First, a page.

I can tell you that compared to my chipped 98 A4, the 335 has a much better (and sturdier) clutch and gearbox. And if you take care of the engine (change oil between the factory 15k intervals, wait until the oil is warmed up etc.) it should last well.
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      08-25-2008, 12:36 PM   #3
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I had this same question and I asked Terry directly. There is no doubt that you are going to take a few years off the life of car by adding boost (especially to 15psi). But we are talking about very long term effects. (I think a 335 owner is at 56k miles running 15psi daily) My suggestion, if your going to keep the car in excess of 70,000 miles is to run the low boost map while daily driving.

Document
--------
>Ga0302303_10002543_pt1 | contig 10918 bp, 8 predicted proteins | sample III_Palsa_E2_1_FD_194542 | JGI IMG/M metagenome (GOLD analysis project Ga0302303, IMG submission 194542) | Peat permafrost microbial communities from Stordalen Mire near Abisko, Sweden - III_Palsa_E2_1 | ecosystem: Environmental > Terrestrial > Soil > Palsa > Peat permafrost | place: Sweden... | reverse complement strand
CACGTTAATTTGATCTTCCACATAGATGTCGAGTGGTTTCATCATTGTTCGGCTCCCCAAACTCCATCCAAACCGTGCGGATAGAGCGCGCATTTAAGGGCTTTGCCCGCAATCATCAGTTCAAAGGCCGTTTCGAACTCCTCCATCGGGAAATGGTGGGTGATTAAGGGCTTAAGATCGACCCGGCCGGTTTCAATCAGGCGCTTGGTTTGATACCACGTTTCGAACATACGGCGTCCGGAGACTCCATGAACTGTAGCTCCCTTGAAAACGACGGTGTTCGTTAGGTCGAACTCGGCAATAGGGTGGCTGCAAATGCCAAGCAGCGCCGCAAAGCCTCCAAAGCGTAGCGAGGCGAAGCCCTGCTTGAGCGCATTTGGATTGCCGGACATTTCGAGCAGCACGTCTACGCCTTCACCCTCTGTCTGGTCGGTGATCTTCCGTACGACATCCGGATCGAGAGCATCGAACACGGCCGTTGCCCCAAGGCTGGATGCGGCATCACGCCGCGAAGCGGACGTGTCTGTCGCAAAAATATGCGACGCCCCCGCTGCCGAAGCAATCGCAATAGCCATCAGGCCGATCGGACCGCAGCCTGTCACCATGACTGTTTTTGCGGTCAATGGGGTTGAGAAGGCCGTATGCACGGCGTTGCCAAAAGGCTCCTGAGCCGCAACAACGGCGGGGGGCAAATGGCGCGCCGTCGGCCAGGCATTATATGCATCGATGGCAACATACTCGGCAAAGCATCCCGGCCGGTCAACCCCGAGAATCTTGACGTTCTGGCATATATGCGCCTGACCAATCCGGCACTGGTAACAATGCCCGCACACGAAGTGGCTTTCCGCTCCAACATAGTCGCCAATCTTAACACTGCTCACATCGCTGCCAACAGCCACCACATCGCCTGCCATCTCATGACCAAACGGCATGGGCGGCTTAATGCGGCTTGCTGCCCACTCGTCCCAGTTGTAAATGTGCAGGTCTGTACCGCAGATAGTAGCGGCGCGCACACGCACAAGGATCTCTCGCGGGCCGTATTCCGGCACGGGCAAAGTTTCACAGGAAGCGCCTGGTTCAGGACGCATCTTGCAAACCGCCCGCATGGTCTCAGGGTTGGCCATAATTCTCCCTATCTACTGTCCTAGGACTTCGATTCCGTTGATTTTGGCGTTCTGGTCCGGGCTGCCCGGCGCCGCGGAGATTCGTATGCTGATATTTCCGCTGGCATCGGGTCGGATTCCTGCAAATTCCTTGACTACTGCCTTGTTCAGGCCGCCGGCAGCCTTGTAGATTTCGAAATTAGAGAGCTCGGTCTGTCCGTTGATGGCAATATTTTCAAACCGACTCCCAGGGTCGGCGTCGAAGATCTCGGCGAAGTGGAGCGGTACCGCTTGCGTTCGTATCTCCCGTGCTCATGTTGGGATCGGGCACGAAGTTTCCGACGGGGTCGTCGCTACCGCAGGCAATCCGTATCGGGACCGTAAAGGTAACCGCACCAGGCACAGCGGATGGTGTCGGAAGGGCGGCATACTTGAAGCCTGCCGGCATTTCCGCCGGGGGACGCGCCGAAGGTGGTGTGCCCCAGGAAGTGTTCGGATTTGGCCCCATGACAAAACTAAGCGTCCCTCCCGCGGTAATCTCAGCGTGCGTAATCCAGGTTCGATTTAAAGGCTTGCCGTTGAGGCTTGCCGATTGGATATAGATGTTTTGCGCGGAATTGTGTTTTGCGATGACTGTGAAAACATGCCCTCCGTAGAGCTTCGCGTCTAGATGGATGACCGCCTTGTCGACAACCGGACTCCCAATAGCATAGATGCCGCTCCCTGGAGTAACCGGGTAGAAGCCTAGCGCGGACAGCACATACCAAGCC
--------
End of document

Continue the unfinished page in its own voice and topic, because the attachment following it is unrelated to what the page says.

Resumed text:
I also asked Terry about the turbo issues and he stated that his tuning of the boost is similar to what Dinan does as far as tapering boost to preserve the life of the turbo's.

If you want to be conservative and extra safe you can go with the JB1 or JB2 and then always upgrade if you want more power.

If your going to own up to a $15,000+ dollar repair bill, I would just keep your car stock like me. Hahaha.
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      08-25-2008, 01:27 PM   #4
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Quote:
Originally Posted by chriscecc914 View Post
I had this same question and I asked Terry directly. There is no doubt that you are going to take a few years off the life of car by adding boost (especially to 15psi). But we are talking about very long term effects. (I think a 335 owner is at 56k miles running 15psi daily) My suggestion, if your going to keep the car in excess of 70,000 miles is to run the low boost map while daily driving.